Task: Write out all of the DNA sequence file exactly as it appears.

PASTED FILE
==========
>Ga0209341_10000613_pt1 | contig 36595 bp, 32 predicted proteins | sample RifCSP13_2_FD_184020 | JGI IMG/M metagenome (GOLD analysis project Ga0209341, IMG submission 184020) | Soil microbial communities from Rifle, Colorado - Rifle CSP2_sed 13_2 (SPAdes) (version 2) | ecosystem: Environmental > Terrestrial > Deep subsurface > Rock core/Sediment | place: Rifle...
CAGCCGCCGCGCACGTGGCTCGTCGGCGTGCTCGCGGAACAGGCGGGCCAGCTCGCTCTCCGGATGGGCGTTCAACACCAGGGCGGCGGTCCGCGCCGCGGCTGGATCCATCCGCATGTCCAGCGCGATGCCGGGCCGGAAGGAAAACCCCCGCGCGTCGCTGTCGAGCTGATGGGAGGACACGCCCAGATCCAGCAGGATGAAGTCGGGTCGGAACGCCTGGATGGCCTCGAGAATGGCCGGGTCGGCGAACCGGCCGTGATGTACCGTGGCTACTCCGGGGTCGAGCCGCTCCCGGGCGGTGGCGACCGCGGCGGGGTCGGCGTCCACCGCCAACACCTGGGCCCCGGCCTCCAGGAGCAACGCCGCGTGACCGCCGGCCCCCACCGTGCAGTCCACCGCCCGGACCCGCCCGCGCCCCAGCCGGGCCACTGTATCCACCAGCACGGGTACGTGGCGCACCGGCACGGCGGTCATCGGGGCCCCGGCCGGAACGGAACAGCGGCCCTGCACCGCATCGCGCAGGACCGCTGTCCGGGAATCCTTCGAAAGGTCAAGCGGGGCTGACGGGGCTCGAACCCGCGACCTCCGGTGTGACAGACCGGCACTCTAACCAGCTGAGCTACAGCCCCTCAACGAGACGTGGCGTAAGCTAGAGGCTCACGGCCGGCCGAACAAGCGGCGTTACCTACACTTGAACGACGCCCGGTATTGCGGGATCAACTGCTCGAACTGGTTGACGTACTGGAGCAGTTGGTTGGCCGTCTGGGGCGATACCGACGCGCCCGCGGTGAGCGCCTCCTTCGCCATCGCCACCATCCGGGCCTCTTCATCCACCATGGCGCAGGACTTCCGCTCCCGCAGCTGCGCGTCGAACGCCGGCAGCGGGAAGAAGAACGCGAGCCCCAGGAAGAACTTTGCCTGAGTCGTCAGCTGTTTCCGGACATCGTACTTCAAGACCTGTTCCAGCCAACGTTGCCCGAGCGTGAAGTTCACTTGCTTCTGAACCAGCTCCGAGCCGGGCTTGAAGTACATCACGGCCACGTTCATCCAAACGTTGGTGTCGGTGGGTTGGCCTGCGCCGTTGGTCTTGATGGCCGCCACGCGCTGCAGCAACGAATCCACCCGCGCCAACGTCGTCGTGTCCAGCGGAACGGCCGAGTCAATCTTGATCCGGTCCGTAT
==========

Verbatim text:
>Ga0209341_10000613_pt1 | contig 36595 bp, 32 predicted proteins | sample RifCSP13_2_FD_184020 | JGI IMG/M metagenome (GOLD analysis project Ga0209341, IMG submission 184020) | Soil microbial communities from Rifle, Colorado - Rifle CSP2_sed 13_2 (SPAdes) (version 2) | ecosystem: Environmental > Terrestrial > Deep subsurface > Rock core/Sediment | place: Rifle...
CAGCCGCCGCGCACGTGGCTCGTCGGCGTGCTCGCGGAACAGGCGGGCCAGCTCGCTCTCCGGATGGGCGTTCAACACCAGGGCGGCGGTCCGCGCCGCGGCTGGATCCATCCGCATGTCCAGCGCGATGCCGGGCCGGAAGGAAAACCCCCGCGCGTCGCTGTCGAGCTGATGGGAGGACACGCCCAGATCCAGCAGGATGAAGTCGGGTCGGAACGCCTGGATGGCCTCGAGAATGGCCGGGTCGGCGAACCGGCCGTGATGTACCGTGGCTACTCCGGGGTCGAGCCGCTCCCGGGCGGTGGCGACCGCGGCGGGGTCGGCGTCCACCGCCAACACCTGGGCCCCGGCCTCCAGGAGCAACGCCGCGTGACCGCCGGCCCCCACCGTGCAGTCCACCGCCCGGACCCGCCCGCGCCCCAGCCGGGCCACTGTATCCACCAGCACGGGTACGTGGCGCACCGGCACGGCGGTCATCGGGGCCCCGGCCGGAACGGAACAGCGGCCCTGCACCGCATCGCGCAGGACCGCTGTCCGGGAATCCTTCGAAAGGTCAAGCGGGGCTGACGGGGCTCGAACCCGCGACCTCCGGTGTGACAGACCGGCACTCTAACCAGCTGAGCTACAGCCCCTCAACGAGACGTGGCGTAAGCTAGAGGCTCACGGCCGGCCGAACAAGCGGCGTTACCTACACTTGAACGACGCCCGGTATTGCGGGATCAACTGCTCGAACTGGTTGACGTACTGGAGCAGTTGGTTGGCCGTCTGGGGCGATACCGACGCGCCCGCGGTGAGCGCCTCCTTCGCCATCGCCACCATCCGGGCCTCTTCATCCACCATGGCGCAGGACTTCCGCTCCCGCAGCTGCGCGTCGAACGCCGGCAGCGGGAAGAAGAACGCGAGCCCCAGGAAGAACTTTGCCTGAGTCGTCAGCTGTTTCCGGACATCGTACTTCAAGACCTGTTCCAGCCAACGTTGCCCGAGCGTGAAGTTCACTTGCTTCTGAACCAGCTCCGAGCCGGGCTTGAAGTACATCACGGCCACGTTCATCCAAACGTTGGTGTCGGTGGGTTGGCCTGCGCCGTTGGTCTTGATGGCCGCCACGCGCTGCAGCAACGAATCCACCCGCGCCAACGTCGTCGTGTCCAGCGGAACGGCCGAGTCAATCTTGATCCGGTCCGTAT